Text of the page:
PHOENIX -- With Clayton Kershaw's 60-pitch simulated game completed Saturday, the Los Angeles Dodgers will wait to see how their staff ace comes out of the session before deciding on their next move.
If Kershaw reports no setbacks from the outing on Sunday, it is possible that the three-time Cy Young Award winner will return to the rotation Thursday at Washington or over the weekend at St. Louis.
Kershaw last pitched June 26 at Pittsburgh, coming away from that start with lower back discomfort that was diagnosed as a mild disc herniation. He already is eligible to come off the 15-day disabled list.
"I think, as far as Clayton, it's one of those things now where if it goes well, figuring out what day we can work him into our rotation," manager Dave Roberts said.
Also participating in the same simulated game at Dodger Stadium was fellow left-handed starter Alex Wood, who has been on the DL since May 31 with a left posterior elbow impingement. Wood threw 40 pitches and remains a little further behind schedule than Kershaw.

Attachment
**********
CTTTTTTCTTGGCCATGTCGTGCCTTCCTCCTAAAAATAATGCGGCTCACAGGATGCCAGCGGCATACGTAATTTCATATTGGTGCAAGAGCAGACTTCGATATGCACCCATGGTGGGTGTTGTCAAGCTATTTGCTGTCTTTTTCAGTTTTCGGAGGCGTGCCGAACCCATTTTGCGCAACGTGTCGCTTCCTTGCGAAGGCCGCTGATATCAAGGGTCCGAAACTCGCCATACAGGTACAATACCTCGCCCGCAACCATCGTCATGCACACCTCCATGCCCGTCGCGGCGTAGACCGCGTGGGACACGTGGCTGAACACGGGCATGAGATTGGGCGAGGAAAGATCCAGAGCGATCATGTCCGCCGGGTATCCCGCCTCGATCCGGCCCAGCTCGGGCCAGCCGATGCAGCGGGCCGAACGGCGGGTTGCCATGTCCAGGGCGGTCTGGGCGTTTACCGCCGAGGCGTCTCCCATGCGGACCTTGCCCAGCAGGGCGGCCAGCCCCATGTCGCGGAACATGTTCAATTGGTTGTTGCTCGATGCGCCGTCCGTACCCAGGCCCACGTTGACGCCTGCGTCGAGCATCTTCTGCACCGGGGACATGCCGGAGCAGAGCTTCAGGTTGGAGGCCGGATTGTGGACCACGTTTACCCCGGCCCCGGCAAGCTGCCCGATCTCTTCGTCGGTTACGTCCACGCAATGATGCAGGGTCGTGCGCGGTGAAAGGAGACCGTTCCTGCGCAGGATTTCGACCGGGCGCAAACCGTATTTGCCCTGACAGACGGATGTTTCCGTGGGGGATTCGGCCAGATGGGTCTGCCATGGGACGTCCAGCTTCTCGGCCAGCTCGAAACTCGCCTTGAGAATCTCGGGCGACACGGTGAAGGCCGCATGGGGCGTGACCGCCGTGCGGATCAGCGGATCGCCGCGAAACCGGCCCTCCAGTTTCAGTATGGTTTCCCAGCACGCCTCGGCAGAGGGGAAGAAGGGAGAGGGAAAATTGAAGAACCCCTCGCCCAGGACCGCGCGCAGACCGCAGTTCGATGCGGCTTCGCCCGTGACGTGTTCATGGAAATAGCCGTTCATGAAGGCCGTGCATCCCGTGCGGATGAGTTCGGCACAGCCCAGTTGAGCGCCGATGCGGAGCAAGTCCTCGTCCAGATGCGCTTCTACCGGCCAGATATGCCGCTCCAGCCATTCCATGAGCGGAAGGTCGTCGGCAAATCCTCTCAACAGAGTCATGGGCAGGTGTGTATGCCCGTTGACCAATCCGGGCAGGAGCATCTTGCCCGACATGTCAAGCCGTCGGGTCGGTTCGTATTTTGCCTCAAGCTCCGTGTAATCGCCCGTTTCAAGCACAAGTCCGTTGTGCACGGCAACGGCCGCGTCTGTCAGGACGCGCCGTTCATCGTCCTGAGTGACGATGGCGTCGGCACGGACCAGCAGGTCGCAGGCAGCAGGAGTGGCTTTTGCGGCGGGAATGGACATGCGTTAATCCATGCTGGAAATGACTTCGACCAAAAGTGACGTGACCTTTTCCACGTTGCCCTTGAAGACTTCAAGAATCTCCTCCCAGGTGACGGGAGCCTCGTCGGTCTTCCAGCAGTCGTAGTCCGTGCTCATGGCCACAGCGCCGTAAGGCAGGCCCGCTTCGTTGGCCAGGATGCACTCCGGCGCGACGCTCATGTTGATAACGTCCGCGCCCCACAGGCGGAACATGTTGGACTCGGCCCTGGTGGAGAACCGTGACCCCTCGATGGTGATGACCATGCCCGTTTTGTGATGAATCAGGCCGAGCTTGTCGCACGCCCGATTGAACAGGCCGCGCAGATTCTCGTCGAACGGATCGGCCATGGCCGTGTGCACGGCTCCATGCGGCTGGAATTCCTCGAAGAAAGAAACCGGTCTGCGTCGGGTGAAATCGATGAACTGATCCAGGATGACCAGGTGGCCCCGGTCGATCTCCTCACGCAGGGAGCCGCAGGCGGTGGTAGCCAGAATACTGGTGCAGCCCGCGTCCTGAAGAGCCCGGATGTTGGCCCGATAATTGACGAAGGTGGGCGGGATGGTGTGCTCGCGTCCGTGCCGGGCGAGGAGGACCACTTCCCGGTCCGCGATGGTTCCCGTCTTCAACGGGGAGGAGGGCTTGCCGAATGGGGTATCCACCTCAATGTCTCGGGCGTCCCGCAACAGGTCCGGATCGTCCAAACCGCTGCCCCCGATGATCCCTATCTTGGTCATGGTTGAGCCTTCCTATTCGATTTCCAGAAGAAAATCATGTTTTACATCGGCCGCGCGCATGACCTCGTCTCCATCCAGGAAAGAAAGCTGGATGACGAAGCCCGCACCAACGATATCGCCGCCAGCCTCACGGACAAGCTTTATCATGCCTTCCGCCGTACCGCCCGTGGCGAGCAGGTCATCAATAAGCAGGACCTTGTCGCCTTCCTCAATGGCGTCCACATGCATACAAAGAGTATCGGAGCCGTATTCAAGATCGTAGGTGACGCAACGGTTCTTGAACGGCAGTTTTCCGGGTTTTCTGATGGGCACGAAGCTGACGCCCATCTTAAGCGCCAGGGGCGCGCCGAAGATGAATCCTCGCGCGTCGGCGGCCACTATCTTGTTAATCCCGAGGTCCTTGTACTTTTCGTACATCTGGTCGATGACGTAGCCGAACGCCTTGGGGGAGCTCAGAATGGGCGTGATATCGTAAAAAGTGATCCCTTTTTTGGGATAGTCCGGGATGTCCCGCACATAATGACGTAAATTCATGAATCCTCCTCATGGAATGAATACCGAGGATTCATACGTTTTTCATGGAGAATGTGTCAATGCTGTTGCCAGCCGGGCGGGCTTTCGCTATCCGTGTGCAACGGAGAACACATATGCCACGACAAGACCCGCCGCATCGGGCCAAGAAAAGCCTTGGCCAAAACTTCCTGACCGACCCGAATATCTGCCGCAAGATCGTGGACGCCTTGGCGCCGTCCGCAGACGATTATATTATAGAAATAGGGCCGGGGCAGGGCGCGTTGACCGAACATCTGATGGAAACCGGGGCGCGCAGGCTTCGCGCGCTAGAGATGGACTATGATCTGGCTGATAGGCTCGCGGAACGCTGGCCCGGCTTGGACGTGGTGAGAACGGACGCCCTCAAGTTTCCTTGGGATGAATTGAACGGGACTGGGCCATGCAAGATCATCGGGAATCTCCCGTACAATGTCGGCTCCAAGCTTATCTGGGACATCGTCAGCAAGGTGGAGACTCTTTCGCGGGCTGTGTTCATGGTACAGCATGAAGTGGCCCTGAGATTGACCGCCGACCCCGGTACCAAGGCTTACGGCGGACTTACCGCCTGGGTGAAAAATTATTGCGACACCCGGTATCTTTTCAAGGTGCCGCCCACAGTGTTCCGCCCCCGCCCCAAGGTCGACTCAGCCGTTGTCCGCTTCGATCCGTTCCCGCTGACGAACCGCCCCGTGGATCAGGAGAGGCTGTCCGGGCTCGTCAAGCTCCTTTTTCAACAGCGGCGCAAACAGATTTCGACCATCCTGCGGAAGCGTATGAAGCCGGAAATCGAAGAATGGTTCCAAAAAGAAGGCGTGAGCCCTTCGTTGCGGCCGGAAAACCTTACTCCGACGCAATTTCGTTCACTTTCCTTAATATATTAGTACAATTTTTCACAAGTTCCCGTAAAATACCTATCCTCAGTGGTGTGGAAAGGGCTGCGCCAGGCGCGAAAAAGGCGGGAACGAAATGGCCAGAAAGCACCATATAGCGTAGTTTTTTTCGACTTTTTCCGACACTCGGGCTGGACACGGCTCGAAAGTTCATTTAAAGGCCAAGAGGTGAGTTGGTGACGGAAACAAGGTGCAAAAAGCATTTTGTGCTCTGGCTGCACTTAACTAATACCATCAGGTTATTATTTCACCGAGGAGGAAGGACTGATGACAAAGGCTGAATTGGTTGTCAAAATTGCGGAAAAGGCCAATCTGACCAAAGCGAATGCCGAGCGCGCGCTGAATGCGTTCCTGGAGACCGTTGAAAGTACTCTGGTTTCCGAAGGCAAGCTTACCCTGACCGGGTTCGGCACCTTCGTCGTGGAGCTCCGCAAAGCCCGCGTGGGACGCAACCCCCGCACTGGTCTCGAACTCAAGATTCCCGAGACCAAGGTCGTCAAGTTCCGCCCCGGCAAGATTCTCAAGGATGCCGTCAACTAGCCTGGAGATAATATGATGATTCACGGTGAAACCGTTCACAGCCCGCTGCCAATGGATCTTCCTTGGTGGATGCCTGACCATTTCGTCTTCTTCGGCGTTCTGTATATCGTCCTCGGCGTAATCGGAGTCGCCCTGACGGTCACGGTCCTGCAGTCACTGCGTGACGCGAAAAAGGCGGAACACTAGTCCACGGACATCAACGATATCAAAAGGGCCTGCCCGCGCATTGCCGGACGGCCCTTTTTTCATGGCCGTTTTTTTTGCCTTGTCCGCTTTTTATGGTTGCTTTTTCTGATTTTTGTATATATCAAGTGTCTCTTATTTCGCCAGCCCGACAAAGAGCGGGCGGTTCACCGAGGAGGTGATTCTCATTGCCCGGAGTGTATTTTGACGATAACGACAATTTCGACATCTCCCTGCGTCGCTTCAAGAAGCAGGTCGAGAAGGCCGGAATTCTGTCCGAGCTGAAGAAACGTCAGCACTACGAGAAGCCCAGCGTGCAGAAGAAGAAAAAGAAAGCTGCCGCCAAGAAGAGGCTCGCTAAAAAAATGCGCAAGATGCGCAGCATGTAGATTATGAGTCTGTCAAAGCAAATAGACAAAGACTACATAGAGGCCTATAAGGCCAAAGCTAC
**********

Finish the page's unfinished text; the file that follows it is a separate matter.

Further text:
Even without their best pitcher in Kershaw, the Dodgers have gone on one of their best runs of the season. They are 11-4 since the left-hander last pitched in a game, winning with an improved offense and a lock-down bullpen.
Kershaw's return still remains highly anticipated. On the 14 days he started a game this season, the Dodgers won 12 times. He still leads baseball with a 1.79 ERA and is fourth in strikeouts with 145 despite not pitching in more than two weeks.
Roberts said Kershaw pitched at maximum effort in his simulated game and mixed in all of his pitches, throwing to batters brought in from Single-A Rancho Cucamonga.
There are issues to consider when it comes to Kershaw pitching as early as Thursday. If he faces the Nationals, it would give the Dodgers three consecutive left-handed starters, along with Scott Kazmir and Hyun-Jin Ryu, against the same team. There is also the consideration of having Kershaw fly across the country to make the start.
"For us and for me, it's more of deferring to Clayton, how he feels and his comfort level," Roberts said. "That's a variable. Clayton would obviously have to be comfortable with it. With a guy like Clayton, yeah, you defer to him. He's earned that."
Dodgers ace Clayton Kershaw (back) throws simulated game
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